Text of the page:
I would argue that while Fox News doesn’t need any more publicity, and neither does Rush Limbaugh, when they say silly and desperately provocative comments, it’s still important to correct the record. Ten years or fifty years down the road, their misstatements will still be preserved in the internet. Right wingers will cite those misstatements in future publications, asserting that they are coming from a “legitimate news authority”. It is important, not just for now, but really for the future, to make sure that the Breitbarts and O’Reillys of the future cannot make their assertions without being challenged on their factual problems.
And while it’s clear that Rush is really becoming frantic with his statements these days, there’s still a long and sordid record of those statements that must be calmly and patiently debunked. Rush may be on his way out (He was taken off the primary right wing radio station in Los Angeles, KFI, and put on a much smaller range station that can only reach half the audience. And the departure of many of his advertisers has meant that it’s very strange to hear who will still put ads on his shows these days.) but he’s bound to try to make more trouble before he’s done. And when he makes vicious attacks, as he shamefully did against Iraq war veterans (who he called “phony soldiers”), Michael J. Fox (whose Parkinson’s condition he cruelly imitated on the air) and Sandra Fluke, he absolutely should be called out for his behavior. To silently ignore something that offensive is to condone it.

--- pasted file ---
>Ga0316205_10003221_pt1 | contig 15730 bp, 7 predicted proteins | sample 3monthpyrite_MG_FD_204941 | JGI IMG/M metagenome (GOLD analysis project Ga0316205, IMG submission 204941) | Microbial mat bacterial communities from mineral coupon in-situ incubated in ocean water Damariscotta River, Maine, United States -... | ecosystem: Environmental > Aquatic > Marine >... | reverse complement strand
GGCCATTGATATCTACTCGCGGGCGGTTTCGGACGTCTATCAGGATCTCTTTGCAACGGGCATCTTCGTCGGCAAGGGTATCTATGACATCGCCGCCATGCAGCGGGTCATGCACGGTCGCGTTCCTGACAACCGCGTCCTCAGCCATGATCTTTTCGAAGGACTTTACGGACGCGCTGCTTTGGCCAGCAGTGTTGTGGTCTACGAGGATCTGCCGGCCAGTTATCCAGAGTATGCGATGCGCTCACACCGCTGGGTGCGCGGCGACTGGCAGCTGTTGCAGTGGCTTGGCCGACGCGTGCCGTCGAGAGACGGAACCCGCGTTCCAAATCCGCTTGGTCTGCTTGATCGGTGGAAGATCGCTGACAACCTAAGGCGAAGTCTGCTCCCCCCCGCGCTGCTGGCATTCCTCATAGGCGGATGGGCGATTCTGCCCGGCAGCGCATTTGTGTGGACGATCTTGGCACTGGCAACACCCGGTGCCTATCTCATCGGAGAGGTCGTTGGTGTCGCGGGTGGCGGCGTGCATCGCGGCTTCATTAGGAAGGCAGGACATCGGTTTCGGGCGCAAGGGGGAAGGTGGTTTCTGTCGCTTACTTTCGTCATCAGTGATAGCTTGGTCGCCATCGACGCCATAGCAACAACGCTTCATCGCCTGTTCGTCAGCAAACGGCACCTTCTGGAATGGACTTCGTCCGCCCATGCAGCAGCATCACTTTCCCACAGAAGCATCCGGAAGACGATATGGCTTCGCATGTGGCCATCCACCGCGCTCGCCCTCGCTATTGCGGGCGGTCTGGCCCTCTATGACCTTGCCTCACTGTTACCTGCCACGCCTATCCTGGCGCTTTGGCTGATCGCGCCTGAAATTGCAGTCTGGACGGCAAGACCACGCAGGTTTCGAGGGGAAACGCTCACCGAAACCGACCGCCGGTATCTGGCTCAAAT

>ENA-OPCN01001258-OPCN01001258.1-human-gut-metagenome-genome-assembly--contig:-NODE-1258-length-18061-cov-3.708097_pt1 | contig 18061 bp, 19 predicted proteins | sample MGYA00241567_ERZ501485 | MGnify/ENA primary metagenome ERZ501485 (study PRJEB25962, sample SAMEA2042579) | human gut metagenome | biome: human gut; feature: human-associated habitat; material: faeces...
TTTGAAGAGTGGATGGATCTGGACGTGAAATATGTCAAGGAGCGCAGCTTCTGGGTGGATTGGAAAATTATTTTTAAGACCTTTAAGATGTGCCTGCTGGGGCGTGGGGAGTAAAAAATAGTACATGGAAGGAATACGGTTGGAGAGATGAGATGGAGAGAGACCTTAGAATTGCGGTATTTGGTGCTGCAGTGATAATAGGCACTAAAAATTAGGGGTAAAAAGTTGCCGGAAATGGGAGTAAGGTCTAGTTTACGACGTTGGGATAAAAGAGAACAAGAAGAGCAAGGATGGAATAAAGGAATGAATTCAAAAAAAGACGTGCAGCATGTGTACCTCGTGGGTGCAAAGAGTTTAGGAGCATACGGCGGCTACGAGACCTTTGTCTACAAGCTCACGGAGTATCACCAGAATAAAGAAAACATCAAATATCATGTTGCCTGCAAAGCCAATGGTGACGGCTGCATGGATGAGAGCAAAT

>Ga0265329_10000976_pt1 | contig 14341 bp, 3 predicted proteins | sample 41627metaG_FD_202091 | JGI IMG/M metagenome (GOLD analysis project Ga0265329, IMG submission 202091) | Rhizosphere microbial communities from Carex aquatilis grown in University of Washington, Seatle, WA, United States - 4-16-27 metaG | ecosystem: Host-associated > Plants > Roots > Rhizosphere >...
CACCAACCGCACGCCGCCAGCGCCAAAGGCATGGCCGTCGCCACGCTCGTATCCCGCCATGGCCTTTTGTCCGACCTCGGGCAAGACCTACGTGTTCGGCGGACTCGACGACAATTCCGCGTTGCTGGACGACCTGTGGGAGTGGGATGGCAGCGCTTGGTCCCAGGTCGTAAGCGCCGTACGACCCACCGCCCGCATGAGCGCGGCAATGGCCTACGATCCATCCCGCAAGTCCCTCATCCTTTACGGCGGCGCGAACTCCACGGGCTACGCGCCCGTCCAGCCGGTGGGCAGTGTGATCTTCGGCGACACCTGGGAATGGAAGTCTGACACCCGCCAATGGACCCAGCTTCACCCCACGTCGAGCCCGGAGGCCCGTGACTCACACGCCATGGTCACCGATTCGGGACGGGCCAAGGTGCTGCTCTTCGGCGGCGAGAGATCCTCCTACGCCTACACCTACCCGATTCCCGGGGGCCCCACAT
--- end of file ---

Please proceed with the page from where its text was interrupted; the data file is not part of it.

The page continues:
As for the behavior and statements of people like Megyn Kelly and Mike Huckabee, not to mention the other cast of Fox News characters, it’s important to call them out when they do something despicable. At the least, it gives them a chance to do the right thing, as on-air personalities at MSNBC have done when they have misbehaved. Strangely, the Fox News folks seem to enjoy doubling down on the hate, as we have seen. Which is probably a good thing for posterity. Twenty years from now, when unknowing students wonder about the virtues of people like Kelly and Huckabee, their misdeeds and their refusals to apologize for them will continue to be part of the historical record.
As another branch toward the future, I’ve noticed that it’s quite rare that you see anyone from Fox News that can get work at another network after they leave the Ailes/Murdoch embrace. Newt Gingrich took a check to work at CNN, but he isn’t a personality that was created at Fox News. Frankly, Gingrich was likely quite unhappy with Fox News’ pressure on him to jump out of the presidential race in 2012, and going to CNN was his way of thumbing his nose at them. But could you imagine Bill O’Reilly suddenly getting a gig at MSNBC? Or Greg Gutfeld or Eric Bolling? Not a chance. And these guys know it. They’ll enjoy their time at Fox News, and then likely need to either retire or try to get a daytime AM radio slot somewhere. A good part of the reason why is that the public is quite aware of what these people have been doing and why. Which means they no longer have journalistic credibility, and thus are practically unemployable anywhere else.